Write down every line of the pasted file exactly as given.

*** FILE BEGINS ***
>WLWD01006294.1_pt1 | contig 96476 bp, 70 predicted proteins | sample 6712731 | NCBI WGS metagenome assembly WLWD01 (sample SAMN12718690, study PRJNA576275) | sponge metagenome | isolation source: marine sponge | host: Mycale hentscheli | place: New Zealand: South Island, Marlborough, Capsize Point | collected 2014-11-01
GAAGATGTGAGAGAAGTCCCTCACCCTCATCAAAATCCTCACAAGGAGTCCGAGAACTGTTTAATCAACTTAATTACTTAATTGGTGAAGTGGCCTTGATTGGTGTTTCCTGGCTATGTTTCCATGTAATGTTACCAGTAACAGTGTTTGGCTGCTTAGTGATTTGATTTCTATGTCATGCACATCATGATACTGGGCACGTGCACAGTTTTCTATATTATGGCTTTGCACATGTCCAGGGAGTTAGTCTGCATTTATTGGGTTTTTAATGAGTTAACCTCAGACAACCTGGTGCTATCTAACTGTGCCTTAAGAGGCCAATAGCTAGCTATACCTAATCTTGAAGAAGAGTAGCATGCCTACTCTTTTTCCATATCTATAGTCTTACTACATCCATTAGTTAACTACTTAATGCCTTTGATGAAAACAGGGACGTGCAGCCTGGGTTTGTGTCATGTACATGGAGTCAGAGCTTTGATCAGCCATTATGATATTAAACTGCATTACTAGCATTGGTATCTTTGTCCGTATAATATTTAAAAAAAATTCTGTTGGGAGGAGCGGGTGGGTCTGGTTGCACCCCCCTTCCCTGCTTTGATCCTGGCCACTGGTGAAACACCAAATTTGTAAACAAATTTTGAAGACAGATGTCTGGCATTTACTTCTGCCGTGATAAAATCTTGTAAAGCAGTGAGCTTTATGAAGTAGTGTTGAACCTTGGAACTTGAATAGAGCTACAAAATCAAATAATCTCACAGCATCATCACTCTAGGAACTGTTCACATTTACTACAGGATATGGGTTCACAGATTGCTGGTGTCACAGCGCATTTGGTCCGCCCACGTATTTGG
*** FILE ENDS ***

>WLWD01006294.1_pt1 | contig 96476 bp, 70 predicted proteins | sample 6712731 | NCBI WGS metagenome assembly WLWD01 (sample SAMN12718690, study PRJNA576275) | sponge metagenome | isolation source: marine sponge | host: Mycale hentscheli | place: New Zealand: South Island, Marlborough, Capsize Point | collected 2014-11-01
GAAGATGTGAGAGAAGTCCCTCACCCTCATCAAAATCCTCACAAGGAGTCCGAGAACTGTTTAATCAACTTAATTACTTAATTGGTGAAGTGGCCTTGATTGGTGTTTCCTGGCTATGTTTCCATGTAATGTTACCAGTAACAGTGTTTGGCTGCTTAGTGATTTGATTTCTATGTCATGCACATCATGATACTGGGCACGTGCACAGTTTTCTATATTATGGCTTTGCACATGTCCAGGGAGTTAGTCTGCATTTATTGGGTTTTTAATGAGTTAACCTCAGACAACCTGGTGCTATCTAACTGTGCCTTAAGAGGCCAATAGCTAGCTATACCTAATCTTGAAGAAGAGTAGCATGCCTACTCTTTTTCCATATCTATAGTCTTACTACATCCATTAGTTAACTACTTAATGCCTTTGATGAAAACAGGGACGTGCAGCCTGGGTTTGTGTCATGTACATGGAGTCAGAGCTTTGATCAGCCATTATGATATTAAACTGCATTACTAGCATTGGTATCTTTGTCCGTATAATATTTAAAAAAAATTCTGTTGGGAGGAGCGGGTGGGTCTGGTTGCACCCCCCTTCCCTGCTTTGATCCTGGCCACTGGTGAAACACCAAATTTGTAAACAAATTTTGAAGACAGATGTCTGGCATTTACTTCTGCCGTGATAAAATCTTGTAAAGCAGTGAGCTTTATGAAGTAGTGTTGAACCTTGGAACTTGAATAGAGCTACAAAATCAAATAATCTCACAGCATCATCACTCTAGGAACTGTTCACATTTACTACAGGATATGGGTTCACAGATTGCTGGTGTCACAGCGCATTTGGTCCGCCCACGTATTTGG